Loose Ends

While researching Robert E. Howard’s involvement with The Lone Scouts of America and preparing the collection of material by Herbert Klatt, I’m sure there were items that went undiscovered, but the only frustrating thing was an item that I knew existed but that I couldn’t find copies of. In his December 21, 1925 letter to Tevis Clyde Smith, Herbert Klatt says the following in his discussion of a Los Angeles “tribe paper,” The Pueblo Totem: “it isn’t so bad, even if it did use some of your poetry. ’Twas a long time ago that, eh?”

The Pueblo Totem was edited by Dean Wiley, who had a short piece published in Smith’s The All-Around Magazine in 1923. After reading Klatt’s comment, I figured Clyde’s poem must have appeared in PT in 1923, as well. Of course, figuring it was in a 1923 issue didn’t stop me from purchasing a stack of 1924-26 issues; they were the only ones I could find—anywhere.

Luckily, not long after his last issue of TGR appeared, Damon Sasser was contacted by V. P. “Pat” Crain, a son of one of the big names from the old Lone Scouts organization, O. L. Crain. Damon forwarded his message to me, and we’ve been trading things ever since. Now, thanks to his collection, I’ve finally got the items that Klatt referred to in his letter. If I ever update the REH Foundation edition of “So Far the Poet,” I’ll include the following two items.

First, from the June 1923 issue of Pueblo Totem:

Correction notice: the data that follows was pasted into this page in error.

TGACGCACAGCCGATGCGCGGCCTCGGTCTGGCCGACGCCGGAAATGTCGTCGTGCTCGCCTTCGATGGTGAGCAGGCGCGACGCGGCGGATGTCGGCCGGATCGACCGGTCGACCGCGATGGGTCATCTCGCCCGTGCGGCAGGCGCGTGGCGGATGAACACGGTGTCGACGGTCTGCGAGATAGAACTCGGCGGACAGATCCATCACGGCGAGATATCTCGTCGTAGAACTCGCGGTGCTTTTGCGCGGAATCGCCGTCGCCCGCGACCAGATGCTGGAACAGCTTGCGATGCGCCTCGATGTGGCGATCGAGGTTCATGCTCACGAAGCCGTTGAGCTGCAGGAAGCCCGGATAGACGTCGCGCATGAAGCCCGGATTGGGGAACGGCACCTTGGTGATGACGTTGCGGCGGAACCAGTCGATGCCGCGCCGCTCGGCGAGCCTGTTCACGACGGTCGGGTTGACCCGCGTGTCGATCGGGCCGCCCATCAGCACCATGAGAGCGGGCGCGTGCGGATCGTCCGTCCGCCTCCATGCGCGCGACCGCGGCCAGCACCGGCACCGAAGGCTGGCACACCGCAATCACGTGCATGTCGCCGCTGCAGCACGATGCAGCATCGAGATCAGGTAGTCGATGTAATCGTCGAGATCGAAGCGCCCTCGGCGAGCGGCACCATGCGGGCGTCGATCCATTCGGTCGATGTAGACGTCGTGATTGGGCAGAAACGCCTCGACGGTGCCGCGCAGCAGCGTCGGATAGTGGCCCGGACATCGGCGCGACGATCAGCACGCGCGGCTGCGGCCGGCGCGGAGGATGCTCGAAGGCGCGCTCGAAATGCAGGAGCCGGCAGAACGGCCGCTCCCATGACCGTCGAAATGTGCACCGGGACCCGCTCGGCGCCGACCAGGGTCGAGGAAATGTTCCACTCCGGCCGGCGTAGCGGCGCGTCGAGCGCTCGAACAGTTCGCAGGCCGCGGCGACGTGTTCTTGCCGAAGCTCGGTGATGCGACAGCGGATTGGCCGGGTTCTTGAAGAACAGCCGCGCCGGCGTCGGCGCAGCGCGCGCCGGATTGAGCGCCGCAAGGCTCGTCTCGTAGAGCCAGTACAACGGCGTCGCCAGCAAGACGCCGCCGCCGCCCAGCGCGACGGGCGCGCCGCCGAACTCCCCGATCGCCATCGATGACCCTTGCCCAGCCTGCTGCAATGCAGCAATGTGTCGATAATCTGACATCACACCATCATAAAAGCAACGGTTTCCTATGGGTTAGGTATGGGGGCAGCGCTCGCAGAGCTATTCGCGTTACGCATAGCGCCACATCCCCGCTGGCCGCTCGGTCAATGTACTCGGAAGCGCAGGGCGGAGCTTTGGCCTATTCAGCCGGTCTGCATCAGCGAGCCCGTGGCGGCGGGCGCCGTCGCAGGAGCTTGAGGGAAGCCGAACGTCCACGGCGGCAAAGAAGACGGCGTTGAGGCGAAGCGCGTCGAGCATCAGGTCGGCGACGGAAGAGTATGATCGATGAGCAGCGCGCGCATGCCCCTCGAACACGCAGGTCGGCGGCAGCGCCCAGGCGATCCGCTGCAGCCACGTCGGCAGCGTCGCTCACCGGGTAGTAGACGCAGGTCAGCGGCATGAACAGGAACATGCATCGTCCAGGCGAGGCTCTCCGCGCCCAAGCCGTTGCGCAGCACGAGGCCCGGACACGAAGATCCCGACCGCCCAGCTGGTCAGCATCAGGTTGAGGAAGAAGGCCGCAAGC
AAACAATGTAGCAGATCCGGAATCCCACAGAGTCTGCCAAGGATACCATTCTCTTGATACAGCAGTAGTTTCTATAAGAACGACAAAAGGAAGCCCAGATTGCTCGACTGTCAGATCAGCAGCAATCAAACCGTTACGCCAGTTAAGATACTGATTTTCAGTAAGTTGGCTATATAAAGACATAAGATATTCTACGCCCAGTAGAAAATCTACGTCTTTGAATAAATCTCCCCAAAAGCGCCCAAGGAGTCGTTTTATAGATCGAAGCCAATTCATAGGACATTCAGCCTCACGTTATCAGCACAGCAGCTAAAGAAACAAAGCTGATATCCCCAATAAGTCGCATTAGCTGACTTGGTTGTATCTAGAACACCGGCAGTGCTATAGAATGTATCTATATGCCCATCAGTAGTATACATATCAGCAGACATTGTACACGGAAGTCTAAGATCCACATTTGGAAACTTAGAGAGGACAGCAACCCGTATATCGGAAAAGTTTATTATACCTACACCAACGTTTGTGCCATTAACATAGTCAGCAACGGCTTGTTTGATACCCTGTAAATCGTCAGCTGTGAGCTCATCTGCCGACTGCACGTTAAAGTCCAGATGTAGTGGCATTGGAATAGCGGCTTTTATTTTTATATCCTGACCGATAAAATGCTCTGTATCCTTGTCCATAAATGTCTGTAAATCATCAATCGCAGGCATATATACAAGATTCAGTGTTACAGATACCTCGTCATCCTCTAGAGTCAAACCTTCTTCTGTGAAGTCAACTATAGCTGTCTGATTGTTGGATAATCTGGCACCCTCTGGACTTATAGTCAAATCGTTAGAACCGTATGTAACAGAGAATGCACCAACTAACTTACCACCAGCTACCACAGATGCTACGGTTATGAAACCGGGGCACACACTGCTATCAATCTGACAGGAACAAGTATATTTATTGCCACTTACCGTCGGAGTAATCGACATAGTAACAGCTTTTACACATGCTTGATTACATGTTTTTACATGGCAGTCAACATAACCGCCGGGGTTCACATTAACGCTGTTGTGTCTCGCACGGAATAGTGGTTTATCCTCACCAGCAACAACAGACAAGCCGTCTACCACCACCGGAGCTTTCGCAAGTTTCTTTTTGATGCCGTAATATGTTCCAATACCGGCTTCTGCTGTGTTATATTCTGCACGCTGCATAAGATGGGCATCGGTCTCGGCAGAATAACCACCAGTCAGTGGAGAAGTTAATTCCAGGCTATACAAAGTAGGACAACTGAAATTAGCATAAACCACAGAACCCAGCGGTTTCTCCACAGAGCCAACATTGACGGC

“The Three Musketeers”
By Clyde Smith [15]

“O carry me to the France of old,
When blood was young and hearts were bold;
When sword crossed sword for honor then,
When life was life and men were men.”

Though these lines grace only the immortal pictorialization of Dumas’ greatest romance, they, in themselves, describe fully The Three Musketeers. They carry us back to the days when real blood coursed through the veins of men.

The Three Musketeers is my favorite book, and D’Artagnan, Porthos, Athos and Aramis are my favorite fiction characters. Their brushes with the Cardinal’s Guards, their race to save the honor of the Queen, the capture and trial of Milady, and their numerous minor duels are only small parts of this great book.

Besides relating all the thrilling adventures which the heroes go through, this book is of great value historically. It presents to us in an interesting manner the life of that period. It shows us the customs and reveals the court life of the time of King Louis XIII.

I would advise everybody to read The Three Musketeers, if they have not already done so. It is as great a work as a book as “Doug’s” presentation of it was a movie show.

And this, from the September 1923 issue:

Pat Crain is always interested in sharing and/or obtaining Lone Scouts of America info, memorabilia or anything related. If you’d like to contact Mr. Crain, shoot me or Damon an email.